particular interpretation will:
(a) be in conflict with the Constitution,
(b) deprive the individual of his/her existent right,
(c) if that interpretation will be inconsistent with public policy and morality.

R v Takawira and Others


In this case, the statute states clearly that anyone in possession of subversive material will be an
offence. If interpreted literally this would mean that ‘the policeman who tool possession of the
subversive material, the public prosecutor who tendered is as evidence, the judicial officer who
examined it’ would all be guilty of the offences.

Cases:
Setrak Avakian
Riggs v Palmer
Bedford v Bedford

Mischief Rule
In interpreting the provisions of a Statute in order to ascertain the intent of Parliament, the court
will have to look at the mischief that the Parliament wanted to correct. Heydon’s case, the rule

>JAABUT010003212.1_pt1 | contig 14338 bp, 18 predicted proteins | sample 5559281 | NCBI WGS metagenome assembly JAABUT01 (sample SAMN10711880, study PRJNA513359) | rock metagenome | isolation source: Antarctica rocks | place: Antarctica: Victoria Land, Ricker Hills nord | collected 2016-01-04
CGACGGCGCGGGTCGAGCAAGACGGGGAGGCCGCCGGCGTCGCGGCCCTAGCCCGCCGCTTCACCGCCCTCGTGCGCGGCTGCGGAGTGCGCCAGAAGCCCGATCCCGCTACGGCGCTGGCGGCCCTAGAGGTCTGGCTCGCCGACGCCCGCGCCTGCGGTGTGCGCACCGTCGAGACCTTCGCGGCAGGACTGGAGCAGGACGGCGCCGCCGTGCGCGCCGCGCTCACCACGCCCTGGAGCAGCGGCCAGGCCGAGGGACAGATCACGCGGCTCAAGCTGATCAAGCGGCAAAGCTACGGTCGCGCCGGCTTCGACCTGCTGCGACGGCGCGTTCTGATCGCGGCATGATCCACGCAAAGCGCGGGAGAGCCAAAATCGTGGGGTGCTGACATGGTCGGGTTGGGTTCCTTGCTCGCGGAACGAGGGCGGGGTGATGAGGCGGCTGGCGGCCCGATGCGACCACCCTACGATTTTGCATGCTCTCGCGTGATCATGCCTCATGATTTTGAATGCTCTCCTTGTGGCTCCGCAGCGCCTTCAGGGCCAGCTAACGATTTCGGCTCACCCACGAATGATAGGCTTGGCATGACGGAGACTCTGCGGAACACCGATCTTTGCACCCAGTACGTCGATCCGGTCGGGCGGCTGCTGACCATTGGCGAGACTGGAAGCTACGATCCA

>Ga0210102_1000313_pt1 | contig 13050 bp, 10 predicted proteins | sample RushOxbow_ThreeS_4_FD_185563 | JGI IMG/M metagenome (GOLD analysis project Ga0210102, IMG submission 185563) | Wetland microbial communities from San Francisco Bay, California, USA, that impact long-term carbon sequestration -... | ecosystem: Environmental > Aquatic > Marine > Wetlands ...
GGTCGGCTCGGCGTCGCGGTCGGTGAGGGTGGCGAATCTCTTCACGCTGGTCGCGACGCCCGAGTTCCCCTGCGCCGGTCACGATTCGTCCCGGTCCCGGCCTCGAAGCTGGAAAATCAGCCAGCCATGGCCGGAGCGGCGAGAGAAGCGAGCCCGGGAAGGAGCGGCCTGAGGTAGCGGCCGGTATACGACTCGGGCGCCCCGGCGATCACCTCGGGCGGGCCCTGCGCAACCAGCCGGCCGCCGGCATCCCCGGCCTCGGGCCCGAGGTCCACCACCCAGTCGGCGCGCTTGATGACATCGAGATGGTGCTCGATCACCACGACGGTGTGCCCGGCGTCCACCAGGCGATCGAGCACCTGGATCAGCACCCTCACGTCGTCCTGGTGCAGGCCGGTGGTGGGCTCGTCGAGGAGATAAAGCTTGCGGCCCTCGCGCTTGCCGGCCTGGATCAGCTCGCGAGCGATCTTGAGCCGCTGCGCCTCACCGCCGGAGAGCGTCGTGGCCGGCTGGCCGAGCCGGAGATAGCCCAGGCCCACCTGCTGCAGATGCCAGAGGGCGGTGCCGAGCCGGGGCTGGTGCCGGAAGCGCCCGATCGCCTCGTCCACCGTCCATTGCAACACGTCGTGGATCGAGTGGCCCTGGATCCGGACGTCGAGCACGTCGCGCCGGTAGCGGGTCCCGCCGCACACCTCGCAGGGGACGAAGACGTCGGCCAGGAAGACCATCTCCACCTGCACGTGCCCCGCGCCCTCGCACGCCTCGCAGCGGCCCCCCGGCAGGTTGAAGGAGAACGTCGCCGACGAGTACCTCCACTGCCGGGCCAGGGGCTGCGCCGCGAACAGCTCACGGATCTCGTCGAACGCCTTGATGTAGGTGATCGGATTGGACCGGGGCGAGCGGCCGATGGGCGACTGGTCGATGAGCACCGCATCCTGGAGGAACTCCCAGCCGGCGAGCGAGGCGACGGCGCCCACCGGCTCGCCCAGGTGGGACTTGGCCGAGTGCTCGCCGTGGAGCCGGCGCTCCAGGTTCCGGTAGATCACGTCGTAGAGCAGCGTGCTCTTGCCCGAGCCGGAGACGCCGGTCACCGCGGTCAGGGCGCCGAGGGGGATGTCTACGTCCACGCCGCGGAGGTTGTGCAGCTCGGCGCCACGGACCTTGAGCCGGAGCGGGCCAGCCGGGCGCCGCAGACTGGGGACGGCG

was laid down as follows: “four things are to be discussed and considered”
1. What was common law before making the Act?
2. What was the Mischief and defect for which the Common law did not provide?
3. What remedy had the Parliament resolved and appointed to cure the disease of the
common law?
4. The true reason of the remedy

And then the office of all judges is to always make such construction as shall suppress the
mischief and advance the remedy.

Case:
Holy Trinity
US v Keller (mail delivery)

All three of these rules relate to the interpretation of the Statute.

Purposive Approach

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This is a type of constitutional interpretation, whereby the court takes into consideration the
values and norms of the people of Namibia.

Minister of Defence v. Mwangdinghi


The High and Supreme Courts of Namibia accepted the principle that a Constitution, and more
particularly one containing a Bill of Rights, calls for an interpretation different from that which
courts traditionally apply to ordinary legislation.